Date of Award


Document Type


Degree Name

Doctor of Education (Ded)


Professional Studies in Education

First Advisor

Monte Tidwell, Ph.D.

Second Advisor

George Bieger, Ph.D.

Third Advisor

Kelli Kerry-Moran, Ph.D.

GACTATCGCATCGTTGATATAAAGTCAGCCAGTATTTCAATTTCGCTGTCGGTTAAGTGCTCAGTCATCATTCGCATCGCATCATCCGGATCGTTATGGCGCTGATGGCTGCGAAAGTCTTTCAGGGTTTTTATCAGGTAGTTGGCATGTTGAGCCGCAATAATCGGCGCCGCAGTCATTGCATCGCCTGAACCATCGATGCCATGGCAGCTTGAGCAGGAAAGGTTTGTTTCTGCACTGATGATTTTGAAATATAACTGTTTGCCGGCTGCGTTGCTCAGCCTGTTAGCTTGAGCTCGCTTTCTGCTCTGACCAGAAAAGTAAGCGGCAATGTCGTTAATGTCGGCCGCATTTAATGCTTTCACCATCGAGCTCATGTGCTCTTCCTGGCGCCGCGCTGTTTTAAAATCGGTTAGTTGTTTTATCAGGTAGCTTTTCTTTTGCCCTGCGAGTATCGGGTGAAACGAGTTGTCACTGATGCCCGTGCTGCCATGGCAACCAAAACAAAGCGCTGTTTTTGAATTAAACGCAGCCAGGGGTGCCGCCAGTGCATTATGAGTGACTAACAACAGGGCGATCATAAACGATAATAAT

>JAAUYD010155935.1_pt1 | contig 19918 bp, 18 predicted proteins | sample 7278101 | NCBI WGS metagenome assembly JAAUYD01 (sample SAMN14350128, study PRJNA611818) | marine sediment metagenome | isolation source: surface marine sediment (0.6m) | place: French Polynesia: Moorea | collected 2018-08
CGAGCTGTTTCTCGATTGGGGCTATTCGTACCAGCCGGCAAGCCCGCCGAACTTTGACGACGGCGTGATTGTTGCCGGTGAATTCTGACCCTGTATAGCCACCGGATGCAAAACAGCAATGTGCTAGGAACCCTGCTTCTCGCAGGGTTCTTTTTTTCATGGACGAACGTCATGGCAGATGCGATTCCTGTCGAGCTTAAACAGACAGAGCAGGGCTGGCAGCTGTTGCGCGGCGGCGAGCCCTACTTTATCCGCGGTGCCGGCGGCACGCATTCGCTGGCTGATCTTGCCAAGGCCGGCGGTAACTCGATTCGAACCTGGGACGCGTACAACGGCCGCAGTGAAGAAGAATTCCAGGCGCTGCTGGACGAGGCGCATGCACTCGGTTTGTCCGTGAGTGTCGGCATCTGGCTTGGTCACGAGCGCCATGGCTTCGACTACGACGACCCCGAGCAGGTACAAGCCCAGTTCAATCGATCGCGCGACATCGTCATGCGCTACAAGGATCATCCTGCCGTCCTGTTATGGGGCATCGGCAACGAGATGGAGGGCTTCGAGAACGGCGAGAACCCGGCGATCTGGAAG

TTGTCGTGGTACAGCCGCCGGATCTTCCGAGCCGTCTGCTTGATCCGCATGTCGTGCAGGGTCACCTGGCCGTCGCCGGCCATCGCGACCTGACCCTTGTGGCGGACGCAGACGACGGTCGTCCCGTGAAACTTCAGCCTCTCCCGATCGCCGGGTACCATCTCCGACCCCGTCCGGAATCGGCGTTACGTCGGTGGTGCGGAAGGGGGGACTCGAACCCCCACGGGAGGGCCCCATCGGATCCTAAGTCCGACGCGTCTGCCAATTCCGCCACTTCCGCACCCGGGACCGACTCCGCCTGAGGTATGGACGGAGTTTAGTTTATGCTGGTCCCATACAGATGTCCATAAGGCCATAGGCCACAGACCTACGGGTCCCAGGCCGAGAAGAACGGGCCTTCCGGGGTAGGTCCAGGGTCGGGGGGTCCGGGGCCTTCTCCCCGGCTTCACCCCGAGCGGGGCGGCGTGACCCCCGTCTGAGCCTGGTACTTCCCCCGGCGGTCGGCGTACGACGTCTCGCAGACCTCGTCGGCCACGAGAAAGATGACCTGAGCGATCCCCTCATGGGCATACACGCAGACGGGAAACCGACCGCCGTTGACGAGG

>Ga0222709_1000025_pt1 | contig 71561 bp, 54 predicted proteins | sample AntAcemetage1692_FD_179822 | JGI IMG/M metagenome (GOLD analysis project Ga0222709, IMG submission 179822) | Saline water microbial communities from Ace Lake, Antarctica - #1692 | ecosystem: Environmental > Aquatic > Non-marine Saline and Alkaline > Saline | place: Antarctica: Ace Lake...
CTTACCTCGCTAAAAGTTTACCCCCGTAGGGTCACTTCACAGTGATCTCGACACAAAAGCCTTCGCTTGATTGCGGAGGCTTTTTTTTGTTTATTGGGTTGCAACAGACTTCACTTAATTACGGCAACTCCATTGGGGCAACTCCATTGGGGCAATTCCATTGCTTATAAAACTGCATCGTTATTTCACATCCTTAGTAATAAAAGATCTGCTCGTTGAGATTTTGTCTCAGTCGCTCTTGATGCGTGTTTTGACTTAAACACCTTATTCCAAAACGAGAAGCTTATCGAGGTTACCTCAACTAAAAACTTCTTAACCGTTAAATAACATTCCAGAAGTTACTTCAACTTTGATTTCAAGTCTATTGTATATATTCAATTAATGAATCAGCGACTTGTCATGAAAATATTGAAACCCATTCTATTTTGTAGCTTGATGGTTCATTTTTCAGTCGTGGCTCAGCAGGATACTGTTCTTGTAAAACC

In the early 1990s the first charter school laws were established. Over the past two decades, charter schools have emerged as school of choice for many families, especially poor and minority families. The concept of having a choice in education is an important component to consider when examining the reasons that parents choose charter schools; especially for families that have not had a choice in the past. Seeking a choice in education is not a new phenomenon. Magnet schools and voucher programs existed prior to charter schools. However, charter schools are a relatively new phenomenon in the field of education. Over the past two decades the charter school movement has continued to grow to over 4,000 charter schools nationally that serve over 1.2 million students. A large number of the 1.2 million students that attend charter schools are poor and minority students. This study seeks to contextualize African American families' choice of charter schools by framing this choice within a historical and contemporary context. Articles and interviews were examined to cultivate the historical context. Questionnaires and parent interviews were conducted to comprehend the contemporary context. The articles, interviews, and responses to questionnaires were examined through the lens of Critical Race Theory. There are central themes or tenets within Critical Race Theory. For the purposes of this study, the common nature of racism, property rights, and interest convergence are the main tenets that provide a framework for contextualizing the historical and contemporary experiences of African American's experiences with education and choice. This question of why African American families are choosing charter schools needs to be considered within a historical context. The answer to this question of charter school choice is not simple or straight-forward. In the United States, African Americans have struggled to receive a fair and equal education. This question needs to be considered within this historical context. To understand the present, the past needs to be considered.